(Dole 1870 - London 1954)
Signed Simon / Bussy. in pencil at the lower right.
Titled and inscribed No 19 / Angel Fish / f. 18 in ink and Poisson Ange / Angel Fish on the backing board.
304 x 286 mm. (12 x 11 1/2 in.)
Most of Bussy’s pastel drawings of fish seem to have been made at the zoo at Vincennes, since he was unable to find adequate lighting at the London Zoo in order to make studies of fish there. As the French writer André Gide noted of the artist, ‘what now attracts him more and more rather than the likenesses of human beings are the likenesses of birds, fishes, insects. He spends most of his time at the London Zoo or in the Vincennes park or aquarium; then he shuts himself up with his collection of studies and by a kind of patient and lover-like distillation evolves from them his paintings. In face of each living form he seems to be asking, ‘And you there! What have you to tell me?” And the mygale, the crab, the scorpion become motionless and give up their secrets…There are some of Simon Bussy’s fishes whose stupidity fascinates me (as Flaubert’s St. Anthony said of the catoblepas) and at whom I can stand gazing in long drawn-out contemplation. And yet, with all its ineptness this matter is alive and a perfect organism.’
Albert Simon Bussy studied under Gustave Moreau at the École des Beaux-Arts in Paris. He mounted his first exhibitions of pastels at the Galerie Durand-Ruel in 1897 and 1899. Around 1901 Bussy visited London, where he was introduced into local artistic circles and the New English Art Club by his friend, the artist William Rothenstein. (Several years later, in April 1907, Rothenstein wrote a letter to Bussy in which he praised the exhibition of his work held at Leighton House the previous month; ‘It was a real delight to see your work again, and I got more pleasure and emotion from your beautiful pastels than I have had from any pictures of late.’) In 1903 Bussy married Dorothy Strachey, and while on their honeymoon they discovered a small house at Roquebrune, near Monaco, which they soon bought and where they lived for the next three decades. The house, called Le Souco, became a meeting place for English and French artists, writers and intellectuals visiting the area, including Dorothy’s brother Lytton Strachey and her cousin Duncan Grant, as well as Rudyard Kipling, André Gide, Roger Fry, Vanessa Bell, Mark Gertler, Paul Valéry, Virginia Woolf and Bernard Berenson, who came to own several of Bussy’s pastels, as did Gide, Valéry and Jean Schlumberger.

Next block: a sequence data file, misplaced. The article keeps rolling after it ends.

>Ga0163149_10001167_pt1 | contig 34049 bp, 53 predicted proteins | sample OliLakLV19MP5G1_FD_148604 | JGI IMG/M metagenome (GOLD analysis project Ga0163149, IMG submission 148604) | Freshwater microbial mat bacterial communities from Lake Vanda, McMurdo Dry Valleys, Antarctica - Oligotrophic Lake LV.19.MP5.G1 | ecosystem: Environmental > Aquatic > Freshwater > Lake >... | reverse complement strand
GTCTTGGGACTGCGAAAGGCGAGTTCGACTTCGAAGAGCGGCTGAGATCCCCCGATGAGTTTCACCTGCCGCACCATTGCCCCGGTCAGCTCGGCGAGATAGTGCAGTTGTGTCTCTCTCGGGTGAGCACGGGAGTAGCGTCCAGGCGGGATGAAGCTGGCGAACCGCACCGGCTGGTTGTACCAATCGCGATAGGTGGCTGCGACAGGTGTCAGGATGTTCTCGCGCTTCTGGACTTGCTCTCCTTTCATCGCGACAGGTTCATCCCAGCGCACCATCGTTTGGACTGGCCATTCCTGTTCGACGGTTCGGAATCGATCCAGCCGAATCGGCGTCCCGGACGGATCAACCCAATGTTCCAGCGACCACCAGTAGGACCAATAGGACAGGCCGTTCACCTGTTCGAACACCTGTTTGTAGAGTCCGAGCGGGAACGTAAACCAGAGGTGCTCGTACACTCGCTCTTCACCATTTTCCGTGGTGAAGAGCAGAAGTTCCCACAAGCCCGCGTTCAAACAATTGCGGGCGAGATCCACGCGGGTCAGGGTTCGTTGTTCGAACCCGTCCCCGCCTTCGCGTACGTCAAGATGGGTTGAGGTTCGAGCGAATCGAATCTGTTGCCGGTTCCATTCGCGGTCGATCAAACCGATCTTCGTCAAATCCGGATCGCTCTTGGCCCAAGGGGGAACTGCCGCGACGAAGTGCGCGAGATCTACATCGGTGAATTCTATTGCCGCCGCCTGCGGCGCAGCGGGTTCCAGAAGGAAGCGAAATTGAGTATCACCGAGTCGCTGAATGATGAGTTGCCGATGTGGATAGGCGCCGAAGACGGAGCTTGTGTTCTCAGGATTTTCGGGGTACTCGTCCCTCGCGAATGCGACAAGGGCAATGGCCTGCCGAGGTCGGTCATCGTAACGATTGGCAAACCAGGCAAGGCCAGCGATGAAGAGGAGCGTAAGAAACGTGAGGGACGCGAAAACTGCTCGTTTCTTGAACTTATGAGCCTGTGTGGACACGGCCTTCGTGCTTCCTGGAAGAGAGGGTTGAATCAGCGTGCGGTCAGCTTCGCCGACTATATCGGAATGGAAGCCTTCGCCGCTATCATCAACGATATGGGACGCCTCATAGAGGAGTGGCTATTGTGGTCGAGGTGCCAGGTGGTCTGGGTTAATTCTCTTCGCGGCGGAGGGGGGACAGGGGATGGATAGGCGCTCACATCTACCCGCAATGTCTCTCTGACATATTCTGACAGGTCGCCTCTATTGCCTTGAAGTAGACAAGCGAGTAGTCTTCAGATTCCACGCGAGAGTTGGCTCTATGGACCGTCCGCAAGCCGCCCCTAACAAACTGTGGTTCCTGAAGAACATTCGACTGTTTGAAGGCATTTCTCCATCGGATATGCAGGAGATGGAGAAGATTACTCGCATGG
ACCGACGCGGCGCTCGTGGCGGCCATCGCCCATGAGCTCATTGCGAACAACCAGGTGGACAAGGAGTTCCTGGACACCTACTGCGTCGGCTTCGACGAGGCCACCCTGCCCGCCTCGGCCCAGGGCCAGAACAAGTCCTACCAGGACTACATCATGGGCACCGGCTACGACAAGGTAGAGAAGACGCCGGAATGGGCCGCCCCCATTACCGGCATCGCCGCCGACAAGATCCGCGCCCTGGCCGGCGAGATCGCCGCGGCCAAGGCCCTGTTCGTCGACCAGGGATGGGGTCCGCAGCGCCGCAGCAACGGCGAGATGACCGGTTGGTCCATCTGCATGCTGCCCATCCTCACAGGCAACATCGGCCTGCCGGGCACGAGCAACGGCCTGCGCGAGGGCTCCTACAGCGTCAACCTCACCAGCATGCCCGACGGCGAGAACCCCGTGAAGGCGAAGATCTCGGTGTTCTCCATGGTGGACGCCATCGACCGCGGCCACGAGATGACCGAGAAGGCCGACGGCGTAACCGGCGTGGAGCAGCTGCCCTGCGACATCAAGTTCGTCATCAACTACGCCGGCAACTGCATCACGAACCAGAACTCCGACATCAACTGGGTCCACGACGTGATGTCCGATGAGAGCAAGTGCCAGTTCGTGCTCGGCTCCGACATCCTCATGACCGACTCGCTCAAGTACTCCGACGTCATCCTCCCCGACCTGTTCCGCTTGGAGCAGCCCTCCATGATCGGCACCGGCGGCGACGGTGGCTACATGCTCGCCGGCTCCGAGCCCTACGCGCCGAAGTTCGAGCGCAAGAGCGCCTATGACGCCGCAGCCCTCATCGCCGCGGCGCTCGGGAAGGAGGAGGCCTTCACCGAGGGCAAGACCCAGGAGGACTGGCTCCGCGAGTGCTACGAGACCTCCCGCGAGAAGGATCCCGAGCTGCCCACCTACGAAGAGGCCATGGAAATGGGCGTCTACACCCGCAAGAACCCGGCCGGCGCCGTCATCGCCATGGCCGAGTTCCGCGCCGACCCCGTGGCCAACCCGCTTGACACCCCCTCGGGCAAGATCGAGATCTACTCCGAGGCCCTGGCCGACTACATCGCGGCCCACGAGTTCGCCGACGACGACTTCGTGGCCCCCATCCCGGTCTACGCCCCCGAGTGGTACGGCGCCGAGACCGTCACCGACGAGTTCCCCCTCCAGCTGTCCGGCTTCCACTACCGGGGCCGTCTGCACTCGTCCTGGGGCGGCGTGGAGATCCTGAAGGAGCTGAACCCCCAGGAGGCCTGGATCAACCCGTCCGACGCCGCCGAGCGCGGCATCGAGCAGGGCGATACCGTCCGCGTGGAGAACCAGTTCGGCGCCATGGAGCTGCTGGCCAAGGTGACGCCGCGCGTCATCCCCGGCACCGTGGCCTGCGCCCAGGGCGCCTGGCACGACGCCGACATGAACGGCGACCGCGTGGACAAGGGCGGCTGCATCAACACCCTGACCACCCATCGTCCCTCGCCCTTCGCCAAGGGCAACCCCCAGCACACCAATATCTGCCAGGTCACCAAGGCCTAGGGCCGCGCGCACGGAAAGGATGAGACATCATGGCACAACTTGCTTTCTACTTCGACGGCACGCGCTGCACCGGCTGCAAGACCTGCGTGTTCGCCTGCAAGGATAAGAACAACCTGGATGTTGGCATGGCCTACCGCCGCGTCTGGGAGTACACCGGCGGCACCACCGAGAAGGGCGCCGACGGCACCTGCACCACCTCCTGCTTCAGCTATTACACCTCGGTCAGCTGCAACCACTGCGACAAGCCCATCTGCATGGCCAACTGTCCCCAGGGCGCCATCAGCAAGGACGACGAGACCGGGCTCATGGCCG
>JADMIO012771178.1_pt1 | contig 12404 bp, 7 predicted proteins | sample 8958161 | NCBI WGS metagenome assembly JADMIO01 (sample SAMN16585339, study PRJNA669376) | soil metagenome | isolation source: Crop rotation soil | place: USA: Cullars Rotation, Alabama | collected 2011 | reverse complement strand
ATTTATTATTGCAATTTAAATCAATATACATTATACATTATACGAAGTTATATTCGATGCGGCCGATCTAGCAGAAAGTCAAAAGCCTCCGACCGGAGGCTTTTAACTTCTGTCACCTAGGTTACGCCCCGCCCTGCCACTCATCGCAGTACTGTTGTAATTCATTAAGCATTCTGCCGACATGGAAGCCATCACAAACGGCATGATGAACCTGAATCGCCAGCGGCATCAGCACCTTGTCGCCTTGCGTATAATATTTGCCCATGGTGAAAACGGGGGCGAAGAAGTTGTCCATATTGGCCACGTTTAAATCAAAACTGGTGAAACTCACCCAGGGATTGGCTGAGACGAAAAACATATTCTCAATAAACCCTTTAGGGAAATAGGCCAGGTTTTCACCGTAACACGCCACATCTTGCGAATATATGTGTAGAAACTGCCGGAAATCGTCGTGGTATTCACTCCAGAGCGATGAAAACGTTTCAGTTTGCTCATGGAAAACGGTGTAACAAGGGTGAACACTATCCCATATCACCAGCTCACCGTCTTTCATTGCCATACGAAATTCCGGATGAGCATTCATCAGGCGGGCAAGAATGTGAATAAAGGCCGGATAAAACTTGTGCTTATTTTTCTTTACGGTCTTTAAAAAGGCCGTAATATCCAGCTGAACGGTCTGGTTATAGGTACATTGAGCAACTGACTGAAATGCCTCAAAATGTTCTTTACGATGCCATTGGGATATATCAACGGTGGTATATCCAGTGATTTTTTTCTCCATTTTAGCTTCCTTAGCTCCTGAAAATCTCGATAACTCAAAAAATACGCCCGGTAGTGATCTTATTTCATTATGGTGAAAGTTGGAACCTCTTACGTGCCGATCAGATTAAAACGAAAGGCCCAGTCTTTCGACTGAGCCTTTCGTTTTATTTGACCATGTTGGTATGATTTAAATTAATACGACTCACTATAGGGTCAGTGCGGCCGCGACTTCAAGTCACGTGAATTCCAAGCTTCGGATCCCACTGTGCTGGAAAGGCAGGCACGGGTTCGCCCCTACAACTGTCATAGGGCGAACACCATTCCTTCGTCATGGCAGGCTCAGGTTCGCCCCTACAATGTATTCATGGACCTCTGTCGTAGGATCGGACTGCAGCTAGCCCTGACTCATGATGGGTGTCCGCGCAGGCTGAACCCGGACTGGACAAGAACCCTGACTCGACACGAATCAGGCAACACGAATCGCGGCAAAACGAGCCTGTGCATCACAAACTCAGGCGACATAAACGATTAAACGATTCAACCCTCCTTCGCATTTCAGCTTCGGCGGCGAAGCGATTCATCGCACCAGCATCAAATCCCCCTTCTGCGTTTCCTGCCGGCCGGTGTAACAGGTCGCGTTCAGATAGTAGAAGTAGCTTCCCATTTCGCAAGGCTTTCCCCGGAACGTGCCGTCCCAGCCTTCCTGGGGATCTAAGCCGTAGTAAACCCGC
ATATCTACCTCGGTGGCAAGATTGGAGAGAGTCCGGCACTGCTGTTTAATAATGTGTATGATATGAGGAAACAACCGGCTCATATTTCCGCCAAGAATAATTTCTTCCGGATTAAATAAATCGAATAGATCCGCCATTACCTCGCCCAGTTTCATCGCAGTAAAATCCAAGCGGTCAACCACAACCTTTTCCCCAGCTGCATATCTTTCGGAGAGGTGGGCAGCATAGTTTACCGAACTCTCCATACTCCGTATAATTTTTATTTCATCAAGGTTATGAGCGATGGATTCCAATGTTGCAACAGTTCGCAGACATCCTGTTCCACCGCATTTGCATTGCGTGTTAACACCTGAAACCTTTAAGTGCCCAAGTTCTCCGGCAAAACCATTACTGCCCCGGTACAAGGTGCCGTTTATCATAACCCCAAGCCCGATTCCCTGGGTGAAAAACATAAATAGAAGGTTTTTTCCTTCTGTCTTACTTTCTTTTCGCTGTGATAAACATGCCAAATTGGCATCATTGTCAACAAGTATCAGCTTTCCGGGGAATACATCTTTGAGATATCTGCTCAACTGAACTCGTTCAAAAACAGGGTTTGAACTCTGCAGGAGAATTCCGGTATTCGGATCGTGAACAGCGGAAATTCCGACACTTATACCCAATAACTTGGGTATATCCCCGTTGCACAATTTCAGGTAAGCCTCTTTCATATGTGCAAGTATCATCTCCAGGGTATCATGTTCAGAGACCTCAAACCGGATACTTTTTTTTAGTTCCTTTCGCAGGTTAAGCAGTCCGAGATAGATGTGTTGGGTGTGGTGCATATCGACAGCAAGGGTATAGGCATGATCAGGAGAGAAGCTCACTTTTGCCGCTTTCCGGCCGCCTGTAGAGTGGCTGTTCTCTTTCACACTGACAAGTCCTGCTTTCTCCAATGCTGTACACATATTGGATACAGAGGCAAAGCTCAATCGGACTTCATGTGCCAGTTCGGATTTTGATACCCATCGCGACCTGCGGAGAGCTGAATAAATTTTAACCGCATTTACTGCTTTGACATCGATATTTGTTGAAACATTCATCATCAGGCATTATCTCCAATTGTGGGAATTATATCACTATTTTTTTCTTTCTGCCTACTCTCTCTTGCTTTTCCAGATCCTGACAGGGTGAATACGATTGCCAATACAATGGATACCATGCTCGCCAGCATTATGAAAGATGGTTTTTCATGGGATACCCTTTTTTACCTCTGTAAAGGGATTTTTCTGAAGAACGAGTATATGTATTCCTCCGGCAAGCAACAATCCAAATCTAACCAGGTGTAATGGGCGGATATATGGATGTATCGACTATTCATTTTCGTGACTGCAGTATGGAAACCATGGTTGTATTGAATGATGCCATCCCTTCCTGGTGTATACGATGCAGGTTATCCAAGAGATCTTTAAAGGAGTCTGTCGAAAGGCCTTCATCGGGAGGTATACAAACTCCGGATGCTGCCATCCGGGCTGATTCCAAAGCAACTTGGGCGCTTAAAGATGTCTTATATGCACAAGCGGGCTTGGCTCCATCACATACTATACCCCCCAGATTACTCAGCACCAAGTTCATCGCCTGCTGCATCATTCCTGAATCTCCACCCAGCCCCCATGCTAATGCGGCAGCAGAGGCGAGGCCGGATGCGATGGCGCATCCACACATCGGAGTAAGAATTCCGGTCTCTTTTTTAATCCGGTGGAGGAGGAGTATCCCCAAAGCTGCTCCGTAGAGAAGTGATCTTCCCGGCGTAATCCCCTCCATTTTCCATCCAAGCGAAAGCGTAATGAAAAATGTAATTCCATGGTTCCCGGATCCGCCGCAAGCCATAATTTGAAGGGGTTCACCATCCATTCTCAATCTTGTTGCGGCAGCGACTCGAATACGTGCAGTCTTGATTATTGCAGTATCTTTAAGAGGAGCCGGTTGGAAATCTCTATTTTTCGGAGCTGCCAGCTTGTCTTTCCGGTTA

Throughout his career, Bussy’s pastels and paintings were exhibited at galleries in London and Paris. Among the most significant of these was an exhibition of forty paintings and sixty-two pastels of animals and birds, held at the Galerie Druet in Paris in 1925. By the Second World War Bussy’s reputation had fallen into a decline in France, although he continued to exhibit at the Leicester Galleries in London. He died in London in 1954, at the age of 88, and the contents of his studio were eventually dispersed at auction at Sotheby’s in 1960. Paintings and pastels by Simon Bussy are today in the collections of the National Portrait Gallery and the Tate in London, the Ashmolean Museum in Oxford, the Musée nationale d’Art Moderne in Paris, the Musée départemental de l’Oise in Beauvais, and elsewhere.
From about 1912 onwards, Bussy began to focus on pastel drawings of animals, many of which he studied at the London Zoo. His approach was one of long, close and careful study. As he himself noted of his paintings: ‘Each [work] is an invention, a poetic composition, not only decorative…the animals I paint and the foliage which surrounds them…in my opinion there is no element that has not been the object of patient observation; my numerous studies in pastel, created with the paintings in mind, proves it. My animals, birds and reptiles have nothing trivial; they are actual portraits in which I desire that the resemblance emerges from the incidental with always further clarity, precision and purity.’